|4th International Day of Prayer, Amsterdam 2000|
Veronique, the Leper
Veronique is a leper, whom we met at a nursing center in Europe. We want to tell something about her life, for she is one of those exceptional people who through their sickness come to holiness by accepting their terrible ordeal in total abandonment to God and by transforming it into a sacrifice for humanity.
But there is such an improvement in her health that she can go to Sorbonne University in Paris. But there a new ordeal awaits her. Confronted with modern science, and with certain philosophies and atheistic ideologies, Veronique looses the faith of her childhood and becomes a militant atheist.
Veronique has a great thirst for love. Yet, she turns away a marriage proposal, for deep within her she feels that human love cannot quench this thirst. Tirelessly she searches for the absolute and she recklessly throws herself into the studies of the different religions, Buddhism, Hinduism, Islam … But nowhere does she find the fullness of life she is searching for.
Finally, when she is thirty-five years old, something occurs which turns out to be of decisive importance for the rest of her life. She feels an irresistible urge to go to confession. She herself says about it: “This was the beginning of a great love. I felt such happiness that day. I was overflowing with joy. It seemed to me that I had finally started to experience that great love which had been my passion all my life.”
But Veronique is still suffering from leprosy. The illness unrelentingly progresses, provoking in her body a negative reaction, an allergy against every medical treatment. “The whole tragedy of my being a leper is that the treatments I received against leprosy caused as many sufferings as the leprosy itself.” Her whole life she has to endure regular and long hospitalizations.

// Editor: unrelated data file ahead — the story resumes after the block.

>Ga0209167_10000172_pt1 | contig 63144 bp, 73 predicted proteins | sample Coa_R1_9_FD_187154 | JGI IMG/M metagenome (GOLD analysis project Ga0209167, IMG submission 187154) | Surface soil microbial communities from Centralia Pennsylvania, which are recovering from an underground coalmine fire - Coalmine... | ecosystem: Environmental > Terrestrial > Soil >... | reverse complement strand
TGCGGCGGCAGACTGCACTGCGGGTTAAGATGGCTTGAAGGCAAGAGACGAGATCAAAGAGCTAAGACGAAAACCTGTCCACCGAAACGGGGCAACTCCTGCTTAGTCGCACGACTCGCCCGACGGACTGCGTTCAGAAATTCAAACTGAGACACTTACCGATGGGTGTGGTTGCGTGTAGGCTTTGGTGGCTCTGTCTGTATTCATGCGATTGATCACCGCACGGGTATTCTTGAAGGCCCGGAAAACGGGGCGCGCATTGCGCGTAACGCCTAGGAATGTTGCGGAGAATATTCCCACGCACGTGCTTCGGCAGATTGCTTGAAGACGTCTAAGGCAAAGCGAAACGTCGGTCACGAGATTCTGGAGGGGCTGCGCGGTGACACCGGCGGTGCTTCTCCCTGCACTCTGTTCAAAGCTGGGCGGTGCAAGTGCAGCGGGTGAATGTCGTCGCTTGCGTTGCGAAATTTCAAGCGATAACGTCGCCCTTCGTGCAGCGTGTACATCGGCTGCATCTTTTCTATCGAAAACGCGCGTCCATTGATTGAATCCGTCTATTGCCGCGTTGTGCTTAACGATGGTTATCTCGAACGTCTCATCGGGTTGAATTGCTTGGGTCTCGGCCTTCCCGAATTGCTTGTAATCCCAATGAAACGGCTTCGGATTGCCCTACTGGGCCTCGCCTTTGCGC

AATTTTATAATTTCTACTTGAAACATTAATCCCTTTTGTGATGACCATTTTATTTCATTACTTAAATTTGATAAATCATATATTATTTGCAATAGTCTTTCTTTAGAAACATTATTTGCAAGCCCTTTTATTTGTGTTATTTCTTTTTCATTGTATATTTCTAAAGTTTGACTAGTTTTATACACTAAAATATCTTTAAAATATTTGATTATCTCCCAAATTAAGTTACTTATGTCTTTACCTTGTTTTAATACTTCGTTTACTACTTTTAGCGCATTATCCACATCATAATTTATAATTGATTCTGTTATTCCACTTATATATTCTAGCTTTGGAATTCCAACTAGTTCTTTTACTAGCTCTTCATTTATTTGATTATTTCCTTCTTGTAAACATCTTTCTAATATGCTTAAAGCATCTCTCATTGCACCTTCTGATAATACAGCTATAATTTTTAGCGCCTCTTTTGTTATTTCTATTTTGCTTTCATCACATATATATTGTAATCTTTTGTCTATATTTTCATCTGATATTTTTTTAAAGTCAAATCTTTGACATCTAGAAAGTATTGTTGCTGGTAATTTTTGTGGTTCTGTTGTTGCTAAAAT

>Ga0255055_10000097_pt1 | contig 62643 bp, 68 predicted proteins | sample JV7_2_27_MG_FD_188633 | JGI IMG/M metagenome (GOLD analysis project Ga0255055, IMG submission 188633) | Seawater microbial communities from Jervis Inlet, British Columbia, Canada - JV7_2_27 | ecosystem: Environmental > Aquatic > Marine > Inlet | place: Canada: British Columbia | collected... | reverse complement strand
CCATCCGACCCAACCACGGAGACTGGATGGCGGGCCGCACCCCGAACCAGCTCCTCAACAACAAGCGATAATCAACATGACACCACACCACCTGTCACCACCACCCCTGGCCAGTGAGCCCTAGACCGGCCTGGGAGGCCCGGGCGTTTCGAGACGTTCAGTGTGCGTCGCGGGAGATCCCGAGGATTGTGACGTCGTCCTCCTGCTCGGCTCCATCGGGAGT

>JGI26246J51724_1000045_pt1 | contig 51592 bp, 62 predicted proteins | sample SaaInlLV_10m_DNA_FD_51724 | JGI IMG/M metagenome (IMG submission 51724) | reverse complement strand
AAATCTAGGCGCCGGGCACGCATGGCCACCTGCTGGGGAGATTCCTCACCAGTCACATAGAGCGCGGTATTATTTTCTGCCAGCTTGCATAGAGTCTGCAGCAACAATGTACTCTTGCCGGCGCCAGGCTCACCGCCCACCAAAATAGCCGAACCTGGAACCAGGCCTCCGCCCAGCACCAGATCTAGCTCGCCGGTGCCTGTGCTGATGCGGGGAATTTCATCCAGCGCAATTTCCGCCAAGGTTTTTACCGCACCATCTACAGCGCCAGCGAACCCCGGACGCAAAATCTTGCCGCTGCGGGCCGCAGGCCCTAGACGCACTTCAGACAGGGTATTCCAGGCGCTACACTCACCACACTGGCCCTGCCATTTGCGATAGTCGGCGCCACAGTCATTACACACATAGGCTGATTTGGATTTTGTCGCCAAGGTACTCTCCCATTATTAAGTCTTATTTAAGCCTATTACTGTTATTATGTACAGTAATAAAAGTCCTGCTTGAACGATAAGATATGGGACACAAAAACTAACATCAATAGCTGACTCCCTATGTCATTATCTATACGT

More and more Veronique understands that Christ wants to associate her with his sorrowful Passion. This starts with the loss of her fingers and with total insensitivity in her hands so that she feels nothing when she immerses them in boiling water.
“The most gruesome suffering was the loss of my eyesight. No words can describe what I had to bear. Terrible pains. I thought I would go mad. With both my hands I had to hold my head, because of the pains. My eyes were dark red and hard like iron. My throat was completely swollen. My glands were burning. My jaws and my skull were on fire. My temples were throbbing. And in my eyes I had the burning feeling of acid … It was horrible. I really thought I would go mad during this crisis, in which my eyes got so infected that I became completely blind.”
Those fifty years of her life, fifty years of leprosy, make only sense to Veronique through her meeting with God. God alone could quench her thirst for the absolute. And God came to her. He looked for her to cherish her, to make her His Veronique, she who had become an object of disgust in the eyes of the world.
She never chose to be a leper. She never wanted this allergy that made her leprosy even more grievous. In every new crisis she made the prayer of Christ her own: “Father, if it is possible…” But as Christ she submitted herself to the Father.
Veronique experiences suffering and joy at the same time. A gruesome suffering. A supernatural joy. Without constraint, she gives God thanks for all she has received, for her life as a leper.